Saturday, October 16, 2010
The New York Times has this article headlined Accused G.I.'s Were Isolated From Officers:
WASHINGTON — Soldiers in an American Army platoon accused of murdering Afghan civilians for sport say they took orders from a ringleader who collected body parts as war trophies, were threatened with death if they spoke up and smoked hashish on their base almost daily.
. . .
But interviews in recent days and hundreds of pages of documents in the case offer a portrait of an isolated, out-of-control unit that operated in Kandahar Province in southern Afghanistan with limited supervision and little oversight from senior commanders.
There are indications of missed warnings among Army officers who saw trouble with some platoon leaders but did not dig deeper — let alone suspect the extent of the problem — until investigators began asking questions in early May, nearly four months after prosecutors say the first of three murders of Afghan civilians occurred.
In criminal law circles, the accepted wisdom is that there are two and only two true justifications of punishment – retributivism and utilitarianism. The multitude of moral claims about punishment may thus be reduced to two propositions: (1) punishment should be imposed because defendants deserve it, and (2) punishment should be imposed because it makes society safer. At the same time, most penal scholars notice the trend in criminal law to de-emphasize intent, centralize harm, and focus on victims, but they largely write off this trend as an irrational return to antiquated notions of vengeance. This Article asserts that there is in fact a distributive logic to the changes in current criminal law. The distributive theory of criminal law holds that an offender ought to be punished, not because he is culpable or because punishment increases net security, but because punishment appropriately distributes pleasure and pain between the offender and victim. Criminal laws are accordingly distributive when they mete out punishment for the purpose of ensuring victim welfare.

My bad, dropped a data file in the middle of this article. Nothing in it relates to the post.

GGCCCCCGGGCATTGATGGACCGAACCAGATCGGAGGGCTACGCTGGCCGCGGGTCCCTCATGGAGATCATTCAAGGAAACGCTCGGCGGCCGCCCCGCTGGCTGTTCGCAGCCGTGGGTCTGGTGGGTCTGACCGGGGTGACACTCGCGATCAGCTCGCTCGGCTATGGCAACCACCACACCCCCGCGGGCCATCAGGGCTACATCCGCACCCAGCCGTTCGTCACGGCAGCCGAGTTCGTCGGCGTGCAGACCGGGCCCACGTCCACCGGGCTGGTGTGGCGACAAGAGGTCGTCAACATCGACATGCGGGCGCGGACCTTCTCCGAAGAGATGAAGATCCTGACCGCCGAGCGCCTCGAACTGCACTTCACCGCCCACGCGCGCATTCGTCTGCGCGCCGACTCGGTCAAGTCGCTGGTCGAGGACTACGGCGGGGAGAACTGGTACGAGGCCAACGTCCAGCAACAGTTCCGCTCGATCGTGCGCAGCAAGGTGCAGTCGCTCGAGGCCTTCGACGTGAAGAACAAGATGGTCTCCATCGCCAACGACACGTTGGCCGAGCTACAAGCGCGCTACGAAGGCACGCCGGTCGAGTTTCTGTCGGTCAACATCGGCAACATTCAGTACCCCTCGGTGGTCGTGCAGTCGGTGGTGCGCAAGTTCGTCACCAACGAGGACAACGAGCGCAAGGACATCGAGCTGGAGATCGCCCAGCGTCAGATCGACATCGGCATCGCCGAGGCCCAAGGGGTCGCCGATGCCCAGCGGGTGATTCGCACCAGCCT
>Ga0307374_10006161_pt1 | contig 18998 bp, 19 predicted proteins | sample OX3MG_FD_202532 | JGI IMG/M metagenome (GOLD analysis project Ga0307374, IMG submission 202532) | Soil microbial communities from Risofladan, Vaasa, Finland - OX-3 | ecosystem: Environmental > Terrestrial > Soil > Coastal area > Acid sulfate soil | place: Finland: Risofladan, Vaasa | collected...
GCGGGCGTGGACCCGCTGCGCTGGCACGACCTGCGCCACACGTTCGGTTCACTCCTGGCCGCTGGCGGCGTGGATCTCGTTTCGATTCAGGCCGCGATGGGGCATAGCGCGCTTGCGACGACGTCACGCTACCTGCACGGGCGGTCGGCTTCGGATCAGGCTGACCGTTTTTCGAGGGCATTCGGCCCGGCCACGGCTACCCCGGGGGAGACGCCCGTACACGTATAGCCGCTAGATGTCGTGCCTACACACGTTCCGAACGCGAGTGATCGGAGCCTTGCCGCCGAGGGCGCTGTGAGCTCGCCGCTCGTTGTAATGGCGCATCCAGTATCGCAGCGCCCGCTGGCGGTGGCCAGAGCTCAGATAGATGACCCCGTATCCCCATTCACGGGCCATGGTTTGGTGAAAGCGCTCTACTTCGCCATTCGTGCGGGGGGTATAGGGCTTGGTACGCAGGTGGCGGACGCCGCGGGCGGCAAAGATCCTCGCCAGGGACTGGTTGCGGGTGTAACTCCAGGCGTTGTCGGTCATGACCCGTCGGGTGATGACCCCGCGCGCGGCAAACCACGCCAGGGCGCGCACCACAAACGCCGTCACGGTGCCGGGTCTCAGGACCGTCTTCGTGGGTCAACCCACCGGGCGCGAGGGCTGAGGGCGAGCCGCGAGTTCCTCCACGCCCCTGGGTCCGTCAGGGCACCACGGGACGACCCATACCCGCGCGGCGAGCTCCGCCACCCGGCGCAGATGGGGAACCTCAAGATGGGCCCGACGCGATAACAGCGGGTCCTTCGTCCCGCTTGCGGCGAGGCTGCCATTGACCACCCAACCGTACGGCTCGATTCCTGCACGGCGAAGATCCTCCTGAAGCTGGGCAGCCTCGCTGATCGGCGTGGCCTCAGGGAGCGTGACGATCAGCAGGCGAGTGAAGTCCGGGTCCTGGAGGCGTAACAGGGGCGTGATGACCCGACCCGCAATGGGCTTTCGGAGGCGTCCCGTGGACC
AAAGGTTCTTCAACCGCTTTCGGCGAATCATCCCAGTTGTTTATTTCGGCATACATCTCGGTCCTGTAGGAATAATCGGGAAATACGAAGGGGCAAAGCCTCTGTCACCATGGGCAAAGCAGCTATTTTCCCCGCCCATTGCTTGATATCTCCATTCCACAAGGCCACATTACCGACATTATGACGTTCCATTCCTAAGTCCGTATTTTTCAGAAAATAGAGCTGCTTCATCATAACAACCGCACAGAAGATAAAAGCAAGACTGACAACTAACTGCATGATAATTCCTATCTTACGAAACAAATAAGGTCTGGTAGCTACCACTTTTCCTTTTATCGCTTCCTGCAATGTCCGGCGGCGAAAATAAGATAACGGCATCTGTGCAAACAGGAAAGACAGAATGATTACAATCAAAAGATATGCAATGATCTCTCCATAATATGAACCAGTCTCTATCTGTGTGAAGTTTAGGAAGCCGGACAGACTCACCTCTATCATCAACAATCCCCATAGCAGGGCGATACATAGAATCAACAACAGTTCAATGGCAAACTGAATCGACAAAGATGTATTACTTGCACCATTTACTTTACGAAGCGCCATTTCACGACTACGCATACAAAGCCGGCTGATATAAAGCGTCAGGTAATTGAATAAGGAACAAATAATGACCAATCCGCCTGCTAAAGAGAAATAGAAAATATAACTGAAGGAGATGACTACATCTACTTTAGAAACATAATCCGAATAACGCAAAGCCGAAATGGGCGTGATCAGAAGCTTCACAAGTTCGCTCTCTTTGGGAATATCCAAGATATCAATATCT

Friday, October 15, 2010
The New York Times has this story:
AUSTIN, Tex. — It was an unusual hearing. The subject at the center of it all, Cameron Todd Willingham, was not present. After being convicted of murdering his three children in a 1991 house fire, he was executed in 2004.
Members of Mr. Willingham’s family, working with lawyers who oppose the death penalty, had asked for the rare and controversial hearing, held here on Thursday, to investigate whether Mr. Willingham was wrongfully convicted. They argue that the proceeding, known as a court of inquiry, could restore Mr. Willingham’s reputation, a right guaranteed under Texas law, even to the dead.
But they also say that the hearing is more than symbolic — it could cast in a new light the Lone Star State’s record on executions. And more broadly, they argue, it is a cautionary tale about the power of flawed science to sway a courtroom, and a glaring injustice that could affect debates over the fairness of the death penalty.
Thursday, October 14, 2010
Thomas L. Hafemeister (University of Virginia School of Law) has posted If All You Have is a Hammer: Society’s Ineffective Response to Intimate Partner Violence on SSRN. Here is the abstract:
After millennia of condoning and even encouraging intimate partner violence (IPV), during the past few decades society has increasingly and appropriately condemned this violence and adopted multiple measures, most of them involving the criminal justice system, to limit, control, and remediate it. Considerable resources have been devoted to this effort, but the success of these programs is mixed at best. While there has been some diminishment in the overall prevalence of IPV, this likely can be attributed more to society’s somewhat improved attitudes regarding this violence than to the direct impact of these measures. The number of individuals suffering from IPV and the magnitude of its adverse consequences continue to remain staggering.